The Daily Deal, December 14, 2000
Industry Insight Precious Metals

Tarnished Gold

by Susan Webber

Peter l. Bernstein's history of the metal's expansive grip falls short in many areas, but makes a case for old-economy basics

Brands are hard to forge and easy to tarnish. Yet in the search for bigger markets or greater profits, it is all too tempting to debase a winning formula.

What is true for companies also holds for individuals. Take Peter L. Bernstein, author of "The Power of Gold: The History of An Obsession." Bernstein, a money manager and consultant as well as an author, is best known for his widely-acclaimed "Against the Gods: The Remarkable Story of Risk. While "The Power of Gold" is likely to become another popular success, Bernstein's latest offering falls short of his previous work.

"The Power of Gold," which traces the metal's history, has its strong points. The writing is lively, and Bernstein is able to extract crucial lessons. He takes a monetarist's viewpoint, showing how the physical amount of gold and silver in circulation affected prices, economic growth, and behavior. He also coins interesting observations, the most important originating with Disraeli, that the success of the gold standard resulted from, rather than created, stability and prosperity.

One problem is the text's uncertain focus. Bernstein's earlier book, "Against the Gods," traced the development of the mathematics and the market mechanisms involved in the measurement and management of risk. The succession of discoveries and innovations undergirds the narrative.

By contrast, in "The Power of Gold," Bernstein has only a couple of central themes, namely, the tension between gold's role as ornament versus its use as money, and the impact of its use as a currency, and they do not provide him with a sufficiently strong framework. He too often is tempted to include anecdotes, such as the myths of Midas and Jason and the Argonauts, and tales of stupendous ransoms paid in gold, for their entertainment value rather than their fit. Mind you, digressions provide welcome leavening to otherwise leaden topics. But here one is left with too many questions about the choices made.

A more serious problem, however, is that Bernstein often gets his facts wrong. Minor errors will inevitably appear in a lengthy work, but their frequency here is disconcerting. Bernstein asserts that Christians have "several thousand saints to pray to" (most Protestants would take exception); that "Lydia mined a metal called electrum, often referred to as 'white gold,'" (electrum and white gold are alloys and do not occur in nature); and claims that hoarding cattle in Africa has produced serious ecological degradation (wars, emergence of national boarders that restricted migration, and overdigging of wells are bigger culprits).

The inaccuracies result from reliance on too few sources for portions of the story, leading Bernstein to unwittingly repeat their errors and biases. A low point occurs when he dismisses the Byzantine Empire as a "decadent, corrupt, conspiratorial, cruel bunch of people." when his only historical (as opposed to gold-related) source is the Encyclopedia Britannica Online. The prejudice against Byzantium originated with Edward Gibbon's "Decline and Fall of the Roman Empire;" historians like John Julian Norwich have shown it to be minsinformed.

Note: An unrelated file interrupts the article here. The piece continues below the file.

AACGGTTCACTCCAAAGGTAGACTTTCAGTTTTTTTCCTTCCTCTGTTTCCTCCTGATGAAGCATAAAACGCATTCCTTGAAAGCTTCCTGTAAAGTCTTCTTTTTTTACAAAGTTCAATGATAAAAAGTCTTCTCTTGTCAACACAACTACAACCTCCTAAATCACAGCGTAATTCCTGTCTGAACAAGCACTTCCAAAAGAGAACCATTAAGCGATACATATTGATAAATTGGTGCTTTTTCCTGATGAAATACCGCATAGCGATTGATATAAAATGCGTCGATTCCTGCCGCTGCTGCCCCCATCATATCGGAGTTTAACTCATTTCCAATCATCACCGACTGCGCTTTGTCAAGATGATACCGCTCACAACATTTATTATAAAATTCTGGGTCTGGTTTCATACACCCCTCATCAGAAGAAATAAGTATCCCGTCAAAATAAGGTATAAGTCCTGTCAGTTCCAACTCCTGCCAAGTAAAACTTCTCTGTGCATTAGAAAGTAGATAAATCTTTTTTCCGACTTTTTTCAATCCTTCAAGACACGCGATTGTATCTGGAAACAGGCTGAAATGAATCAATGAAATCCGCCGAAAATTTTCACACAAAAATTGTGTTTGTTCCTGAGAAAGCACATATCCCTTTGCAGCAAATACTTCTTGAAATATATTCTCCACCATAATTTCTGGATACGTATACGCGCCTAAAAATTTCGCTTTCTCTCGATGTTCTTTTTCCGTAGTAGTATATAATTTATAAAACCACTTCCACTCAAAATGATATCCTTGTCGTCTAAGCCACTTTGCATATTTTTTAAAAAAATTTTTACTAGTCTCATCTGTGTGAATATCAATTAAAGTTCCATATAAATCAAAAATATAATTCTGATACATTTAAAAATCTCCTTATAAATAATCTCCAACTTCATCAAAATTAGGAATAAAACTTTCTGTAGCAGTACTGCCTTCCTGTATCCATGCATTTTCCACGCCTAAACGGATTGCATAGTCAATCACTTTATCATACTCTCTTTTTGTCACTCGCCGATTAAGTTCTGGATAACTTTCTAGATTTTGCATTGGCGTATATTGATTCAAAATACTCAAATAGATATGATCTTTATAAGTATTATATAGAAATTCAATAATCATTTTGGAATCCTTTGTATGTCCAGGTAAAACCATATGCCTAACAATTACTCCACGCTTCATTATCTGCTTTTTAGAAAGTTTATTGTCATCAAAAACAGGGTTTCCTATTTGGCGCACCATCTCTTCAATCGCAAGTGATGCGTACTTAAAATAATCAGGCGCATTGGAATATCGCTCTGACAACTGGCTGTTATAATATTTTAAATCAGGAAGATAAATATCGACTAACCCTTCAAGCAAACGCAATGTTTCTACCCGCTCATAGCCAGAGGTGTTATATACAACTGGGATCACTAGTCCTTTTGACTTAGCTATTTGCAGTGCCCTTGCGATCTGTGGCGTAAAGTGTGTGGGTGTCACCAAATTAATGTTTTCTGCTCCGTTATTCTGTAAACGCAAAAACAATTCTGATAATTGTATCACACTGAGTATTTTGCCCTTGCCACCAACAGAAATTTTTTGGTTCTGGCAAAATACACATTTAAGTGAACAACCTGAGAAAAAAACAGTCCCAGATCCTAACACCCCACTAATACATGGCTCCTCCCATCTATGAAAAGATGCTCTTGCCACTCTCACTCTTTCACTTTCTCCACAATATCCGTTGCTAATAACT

Bernstein also presents interpretations that are at best debatable. He seems to feel the need to burnish the importance of his subject, and too often attributes major developments solely to gold's effect. He argues that "if the surge in the purchasing power of gold had occurred during a less innovative era, there would have been no one like Henry the Navigator, Columbus, or Magellan." He ignores the desire of rulers that had just exiled the Arabs to break free of their hold on the Mediterranean, and the lucrative spice trade. He attributes the Great Depression to attempts to maintain the gold standard. In fact, academics still debate what caused the Depression. While recent papers have paid more attention to the gold standard, the stock market crash, which created uncertainty in incomes that led to a sharp drop in consumer spending, is still a leading suspect.

And Bernstein completely misses the point when he derides Charles de Gaulle for his failed effort to revive the gold standard. "Had the citizens of France and the rest of Europe been the same kind of free-spenders as the Americans, the sequence of events would have been entirely different." America can run massive current account deficits because the dollar is the reserve currency and it can finance deficits without incurring exchange rate risk. De Gaulle was promoting gold as an alternative to the dollar precisely to end this unfair advantage.

Despite its flaws, "The Power of Gold" presents a compelling case for monetary orthodoxy, which stands in sharp contrast to a New Economy cut free of its monetary moorings. Macroeconomists and the Federal Reserve have abandoned the use of money supply as an tool, since the myriad forms of near-money arguably make its measurement a futile task. It seems puzzling that Greenspan has researched the behavior of stock prices extensively, even though the equity markets fall outside the Fed's purview, but had not made a similarly intensive study of money supply, which has proven to be a linchpin of prosperity.

Establishing a successful brand forestalls criticism, which will doubtless enable "The Power of Gold" to win more acclaim than it would otherwise warrant. Only history will tell if the cult of Greenspan has created a similar protective shield.